26. “Whatever you say, honey” YES, DEAR
27. Legendary Dolphins coach SHULA
29. Math subj. with integrals CALC
30. Amer. armed forces traitor? US MILITARY RAT (US military rat-ion)
34. For fear that LEST
37. Caps Lock neighbor TAB
40. Public pair ITEM
41. High seas quaff GROG
42. Actor, usually FAKER
43. Company with a stork in its logo VLASIC
46. AWOL hunters MPS
48. Activist Bonner who married Sakharov YELENA
50. AQI monitor EPA
51. Like he-men MACHO
52. Church closings AMENS
54. “The Office” network NBC
55. Truncation abbr. ETC
56. Invite across the threshold ASK IN
57. Commuters per hour, e. g.? RAILWAY STAT (railway stat-ion)
61. Moshing site PIT
62. Word on the street, maybe SLANG
64. Ample, in verse ENOW
65. Early Alaskan ESKIMO
67. Part of IOC: Abbr. INTL
69. Chemical reaction phenomenon, and what occurs in four symmetrical pairs of long answers in this puzzle ION TRANSFER
74. Cabinet dept. formed under Carter ENER
75. Dollhouse accessory TEA SET
77. Jazzy improvisation SCAT
78. Whitman’s “__ the Body Electric” I SING
80. Soak, in British dialect SOG
81. Tryout for a CPA? IRS AUDITION (IRS audit+ion)
86. Mell Lazarus comic strip MOMMA
89. Big heart ACE
90. Hägar creator Browne DIK
91. Shoreline changers TIDES
92. “__ Irish Rose” ABIE’S
93. Shear (off) LOP
94. Green wheels ECO-CAR
98. Cancels (out) XES
99. Isn’t fictional EXISTS
100. “… bombs bursting __” IN AIR
102. Yemen’s capital SANA
103. __ opportune moment AT AN
105. Cong. member SEN
106. Gas brand born in 1926 ESSO
107. Fighting unit in the barnyard wars? CHICKEN LEGION (chicken leg+ion)
112. Big draw STAR
114. Words students fear SEE ME
115. Some arm candy ESCORTS
119. Plant animals? CHIA PETS
122. 17th-century anti-witch application? SALEM’S LOTION (Salem’s Lot+ion)
125. “The Tempest” sorcerer PROSPERO
126. White house? IGLOO
127. Expatriate EMIGRE
128. “You eediot!” speaker of cartoons REN
129. Body suit? SKIN
130. ’90s-’00s heartthrob band ‘N SYNC
131. Filibuster site SENATE

Down
1. “Dear __” ABBY
2. Man without morals ROUE
3. Writable storage media, for short CD-RS
4. Veda devotee HINDU
5. Nobelist Wiesel et al. ELIES
6. Peppy DYNAMIC
7. Web help source FAQ
8. Hosp. area ICU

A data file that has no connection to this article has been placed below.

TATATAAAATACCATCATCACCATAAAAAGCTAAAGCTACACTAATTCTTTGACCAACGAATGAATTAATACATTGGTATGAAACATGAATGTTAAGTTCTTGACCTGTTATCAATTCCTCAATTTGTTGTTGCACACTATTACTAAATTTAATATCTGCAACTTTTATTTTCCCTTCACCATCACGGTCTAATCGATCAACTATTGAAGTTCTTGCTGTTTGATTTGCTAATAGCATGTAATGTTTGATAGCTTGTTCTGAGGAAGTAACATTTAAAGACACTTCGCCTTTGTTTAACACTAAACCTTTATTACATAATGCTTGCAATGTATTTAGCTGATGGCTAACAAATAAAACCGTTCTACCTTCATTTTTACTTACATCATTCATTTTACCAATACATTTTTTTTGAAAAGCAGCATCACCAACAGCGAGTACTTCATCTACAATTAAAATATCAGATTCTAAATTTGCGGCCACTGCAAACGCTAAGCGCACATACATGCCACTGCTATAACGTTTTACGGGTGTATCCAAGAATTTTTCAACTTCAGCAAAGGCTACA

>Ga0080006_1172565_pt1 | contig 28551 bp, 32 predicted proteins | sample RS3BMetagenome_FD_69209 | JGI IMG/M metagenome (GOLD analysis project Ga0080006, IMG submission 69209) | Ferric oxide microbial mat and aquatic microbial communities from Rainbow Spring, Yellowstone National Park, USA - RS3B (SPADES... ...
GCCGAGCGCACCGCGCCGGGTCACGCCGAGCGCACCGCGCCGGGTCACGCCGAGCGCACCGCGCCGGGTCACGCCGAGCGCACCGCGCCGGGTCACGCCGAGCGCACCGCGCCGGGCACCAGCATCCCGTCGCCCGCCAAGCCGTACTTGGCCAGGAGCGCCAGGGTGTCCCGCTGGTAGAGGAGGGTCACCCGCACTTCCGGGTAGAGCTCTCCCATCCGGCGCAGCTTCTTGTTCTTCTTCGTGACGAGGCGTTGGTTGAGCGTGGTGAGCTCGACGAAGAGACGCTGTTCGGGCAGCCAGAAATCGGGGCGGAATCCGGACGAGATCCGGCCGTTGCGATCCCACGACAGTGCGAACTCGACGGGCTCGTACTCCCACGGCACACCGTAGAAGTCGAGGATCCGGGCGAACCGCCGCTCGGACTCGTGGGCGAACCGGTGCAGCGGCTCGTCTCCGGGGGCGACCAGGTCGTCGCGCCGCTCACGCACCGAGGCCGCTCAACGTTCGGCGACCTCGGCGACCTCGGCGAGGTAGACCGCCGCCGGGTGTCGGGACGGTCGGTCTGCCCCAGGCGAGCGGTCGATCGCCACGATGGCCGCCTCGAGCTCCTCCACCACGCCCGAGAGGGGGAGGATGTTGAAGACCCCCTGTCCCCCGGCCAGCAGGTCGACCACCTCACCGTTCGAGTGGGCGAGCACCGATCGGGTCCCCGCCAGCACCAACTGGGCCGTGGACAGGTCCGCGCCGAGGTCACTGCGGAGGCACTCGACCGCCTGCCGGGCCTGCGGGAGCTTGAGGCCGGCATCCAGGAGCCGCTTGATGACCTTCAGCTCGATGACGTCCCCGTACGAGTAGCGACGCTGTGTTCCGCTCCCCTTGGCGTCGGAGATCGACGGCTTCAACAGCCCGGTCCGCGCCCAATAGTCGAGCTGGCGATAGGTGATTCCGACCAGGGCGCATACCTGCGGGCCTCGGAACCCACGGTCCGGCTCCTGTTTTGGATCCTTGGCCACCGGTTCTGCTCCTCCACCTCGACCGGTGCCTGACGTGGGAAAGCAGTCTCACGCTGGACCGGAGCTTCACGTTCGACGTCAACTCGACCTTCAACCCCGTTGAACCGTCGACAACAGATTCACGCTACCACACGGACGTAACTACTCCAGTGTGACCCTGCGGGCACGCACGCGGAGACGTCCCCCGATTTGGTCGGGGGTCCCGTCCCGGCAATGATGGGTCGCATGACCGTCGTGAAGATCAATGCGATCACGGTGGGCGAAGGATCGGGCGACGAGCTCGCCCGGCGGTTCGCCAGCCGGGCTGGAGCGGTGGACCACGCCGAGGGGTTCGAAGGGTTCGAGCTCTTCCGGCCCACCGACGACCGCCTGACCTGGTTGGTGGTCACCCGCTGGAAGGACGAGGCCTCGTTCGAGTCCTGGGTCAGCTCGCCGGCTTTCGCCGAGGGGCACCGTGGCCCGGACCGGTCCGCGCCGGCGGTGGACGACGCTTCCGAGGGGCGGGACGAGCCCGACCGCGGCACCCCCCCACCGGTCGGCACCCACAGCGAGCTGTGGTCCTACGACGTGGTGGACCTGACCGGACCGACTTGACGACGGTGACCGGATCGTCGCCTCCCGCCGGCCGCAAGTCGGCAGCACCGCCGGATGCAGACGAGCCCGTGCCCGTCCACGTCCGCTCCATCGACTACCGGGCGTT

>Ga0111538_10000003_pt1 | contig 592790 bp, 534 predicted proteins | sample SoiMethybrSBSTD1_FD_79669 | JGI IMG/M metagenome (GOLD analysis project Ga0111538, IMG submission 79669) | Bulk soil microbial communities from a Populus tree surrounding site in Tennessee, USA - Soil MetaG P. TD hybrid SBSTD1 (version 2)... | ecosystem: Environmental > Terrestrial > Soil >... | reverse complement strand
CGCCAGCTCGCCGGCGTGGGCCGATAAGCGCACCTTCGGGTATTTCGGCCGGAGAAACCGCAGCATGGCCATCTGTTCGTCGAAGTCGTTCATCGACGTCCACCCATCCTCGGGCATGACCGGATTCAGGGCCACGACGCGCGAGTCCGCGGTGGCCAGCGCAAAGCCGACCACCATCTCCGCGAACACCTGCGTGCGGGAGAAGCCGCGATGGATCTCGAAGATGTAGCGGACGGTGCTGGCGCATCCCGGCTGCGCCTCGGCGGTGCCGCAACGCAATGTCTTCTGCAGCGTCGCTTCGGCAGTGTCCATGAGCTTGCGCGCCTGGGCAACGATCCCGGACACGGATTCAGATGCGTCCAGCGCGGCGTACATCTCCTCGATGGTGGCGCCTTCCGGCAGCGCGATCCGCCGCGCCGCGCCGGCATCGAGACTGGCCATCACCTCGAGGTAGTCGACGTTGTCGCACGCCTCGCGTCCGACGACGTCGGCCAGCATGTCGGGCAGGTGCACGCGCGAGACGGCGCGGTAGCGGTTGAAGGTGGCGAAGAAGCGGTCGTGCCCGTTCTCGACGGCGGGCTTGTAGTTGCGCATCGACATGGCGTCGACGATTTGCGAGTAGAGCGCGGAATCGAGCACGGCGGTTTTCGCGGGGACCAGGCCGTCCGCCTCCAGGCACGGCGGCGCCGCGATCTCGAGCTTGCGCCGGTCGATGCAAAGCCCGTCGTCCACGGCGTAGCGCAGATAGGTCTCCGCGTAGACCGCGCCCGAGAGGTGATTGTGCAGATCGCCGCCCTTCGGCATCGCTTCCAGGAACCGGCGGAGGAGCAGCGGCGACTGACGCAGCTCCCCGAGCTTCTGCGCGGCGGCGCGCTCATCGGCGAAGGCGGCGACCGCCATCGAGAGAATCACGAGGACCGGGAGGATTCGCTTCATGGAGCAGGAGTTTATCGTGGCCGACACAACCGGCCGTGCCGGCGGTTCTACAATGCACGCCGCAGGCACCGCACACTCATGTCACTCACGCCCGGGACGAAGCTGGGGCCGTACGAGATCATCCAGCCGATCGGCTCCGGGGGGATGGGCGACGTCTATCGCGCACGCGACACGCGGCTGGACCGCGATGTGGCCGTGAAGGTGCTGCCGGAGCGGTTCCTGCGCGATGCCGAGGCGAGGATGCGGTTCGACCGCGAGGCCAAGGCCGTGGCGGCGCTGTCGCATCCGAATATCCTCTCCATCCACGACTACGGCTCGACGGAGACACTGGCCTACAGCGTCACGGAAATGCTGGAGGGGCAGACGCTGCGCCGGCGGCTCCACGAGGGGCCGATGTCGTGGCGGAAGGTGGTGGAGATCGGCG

9. Desert trial N-TEST
10. Tyler of “The Talk” AISHA
11. Arrangement of church services LITURGY
12. Neil Sedaka hit OH! CAROL
13. “If I Ruled the World” rapper NAS
14. King’s order EDICT
15. __ Sutra KAMA
16. Failure in treaty talks? PEACEKEEPING MISS (peacekeeping miss-ion)
17. Holiday veggie YAM
18. First year of Claudius’ reign XLI
22. Jovovich of “Resident Evil” films MILLA
24. Sand in food, say GRIT
28. Deceptive-sounding instrument? LYRE
31. Logic proposition LEMMA
32. JFK Library architect IM PEI
33. Sales rep AGENT
35. Seventh fencing position SEPTIME
36. Field vehicle TRACTOR
37. “True Blood” rating TV-MA
38. “Sorry to say …” ALAS
39. Behind-the-scenes romance? BACKSTAGE PASSION (backstage pass+ion)
42. Judge’s concerns FACTS
44. Con game decoys SHILLS
45. Inner Hebrides isle IONA
47. NBC comedy staple SNL
49. Celts, e.g. NBAERS
52. Cornstarch brand ARGO
53. Fail to chill SWEAT IT
58. “Run” author Patchett ANN
59. Rocky greetings YOS
60. Personal ad abbr. SWF
63. Kind of acid used in fertilizers NITRIC
66. “Star Wars” mentor Obi-Wan __ KENOBI
67. “No way that’s true!” IT’S A LIE!
68. Recent rightists NEOCONS
70. Fed. hush-hush group NSA
71. Ft. Worth school TCU
72. “Sweet!” RAD!
73. One, in Oldenburg EINS
76. Down source EIDER
79. Big name in theaters? IMAX
82. Tiny bit SKOSH
83. B.O. purchases TIX
84. Paragon IDEAL
85. Left on Spanish maps? OESTE
87. Pass (out) METE
88. Professional gp. ASSN
95. “Rolling along” item in an Army song CAISSON
96. Clear conclusion? -ANCE
97. Collects lots of RAKES IN
99. Exiles, perhaps ENISLES
101. Tiny bits IOTAS
104. Quite a while AGES
107. Small stream CREEK
108. Browser’s reading, briefly E-MAGS
109. Poet Sachs NELLY
110. Carol opening O COME
111. Running an errand, say NOT IN
113. iPhone programs APPS
116. Baltic capital RIGA
117. Lawsuit basis TORT
118. Old-time knife SNEE
119. Response to an arrest, initially CPR
120. Charles V’s domain: Abbr. HRE
121. Prefix with -pod TRI-
123. Millions of lifetimes EON
124. Casual shoe MOC